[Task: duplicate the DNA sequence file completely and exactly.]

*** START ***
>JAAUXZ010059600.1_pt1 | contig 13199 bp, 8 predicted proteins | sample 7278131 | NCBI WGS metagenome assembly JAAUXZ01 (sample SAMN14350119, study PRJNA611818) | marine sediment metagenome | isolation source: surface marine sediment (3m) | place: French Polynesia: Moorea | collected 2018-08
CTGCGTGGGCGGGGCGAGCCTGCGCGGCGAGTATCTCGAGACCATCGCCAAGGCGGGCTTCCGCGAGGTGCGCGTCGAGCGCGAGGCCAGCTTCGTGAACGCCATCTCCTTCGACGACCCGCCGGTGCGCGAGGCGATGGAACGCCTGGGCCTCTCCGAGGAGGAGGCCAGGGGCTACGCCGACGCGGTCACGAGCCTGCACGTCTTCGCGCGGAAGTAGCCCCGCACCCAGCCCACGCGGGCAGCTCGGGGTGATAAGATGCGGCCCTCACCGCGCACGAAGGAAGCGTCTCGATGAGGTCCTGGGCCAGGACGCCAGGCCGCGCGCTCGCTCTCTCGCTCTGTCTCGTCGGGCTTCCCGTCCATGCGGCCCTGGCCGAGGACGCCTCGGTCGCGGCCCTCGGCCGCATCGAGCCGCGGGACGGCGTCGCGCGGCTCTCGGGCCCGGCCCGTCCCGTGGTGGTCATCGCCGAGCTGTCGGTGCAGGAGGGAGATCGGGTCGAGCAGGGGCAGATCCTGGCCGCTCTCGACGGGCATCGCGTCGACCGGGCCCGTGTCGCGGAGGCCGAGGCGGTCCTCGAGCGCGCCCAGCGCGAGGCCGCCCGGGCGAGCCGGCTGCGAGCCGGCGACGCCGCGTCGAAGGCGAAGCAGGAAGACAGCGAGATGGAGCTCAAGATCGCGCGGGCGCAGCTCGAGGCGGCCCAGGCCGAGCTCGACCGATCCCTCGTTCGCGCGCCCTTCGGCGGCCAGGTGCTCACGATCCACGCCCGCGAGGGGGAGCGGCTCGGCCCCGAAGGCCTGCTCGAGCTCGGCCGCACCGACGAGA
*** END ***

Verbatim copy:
>JAAUXZ010059600.1_pt1 | contig 13199 bp, 8 predicted proteins | sample 7278131 | NCBI WGS metagenome assembly JAAUXZ01 (sample SAMN14350119, study PRJNA611818) | marine sediment metagenome | isolation source: surface marine sediment (3m) | place: French Polynesia: Moorea | collected 2018-08
CTGCGTGGGCGGGGCGAGCCTGCGCGGCGAGTATCTCGAGACCATCGCCAAGGCGGGCTTCCGCGAGGTGCGCGTCGAGCGCGAGGCCAGCTTCGTGAACGCCATCTCCTTCGACGACCCGCCGGTGCGCGAGGCGATGGAACGCCTGGGCCTCTCCGAGGAGGAGGCCAGGGGCTACGCCGACGCGGTCACGAGCCTGCACGTCTTCGCGCGGAAGTAGCCCCGCACCCAGCCCACGCGGGCAGCTCGGGGTGATAAGATGCGGCCCTCACCGCGCACGAAGGAAGCGTCTCGATGAGGTCCTGGGCCAGGACGCCAGGCCGCGCGCTCGCTCTCTCGCTCTGTCTCGTCGGGCTTCCCGTCCATGCGGCCCTGGCCGAGGACGCCTCGGTCGCGGCCCTCGGCCGCATCGAGCCGCGGGACGGCGTCGCGCGGCTCTCGGGCCCGGCCCGTCCCGTGGTGGTCATCGCCGAGCTGTCGGTGCAGGAGGGAGATCGGGTCGAGCAGGGGCAGATCCTGGCCGCTCTCGACGGGCATCGCGTCGACCGGGCCCGTGTCGCGGAGGCCGAGGCGGTCCTCGAGCGCGCCCAGCGCGAGGCCGCCCGGGCGAGCCGGCTGCGAGCCGGCGACGCCGCGTCGAAGGCGAAGCAGGAAGACAGCGAGATGGAGCTCAAGATCGCGCGGGCGCAGCTCGAGGCGGCCCAGGCCGAGCTCGACCGATCCCTCGTTCGCGCGCCCTTCGGCGGCCAGGTGCTCACGATCCACGCCCGCGAGGGGGAGCGGCTCGGCCCCGAAGGCCTGCTCGAGCTCGGCCGCACCGACGAGA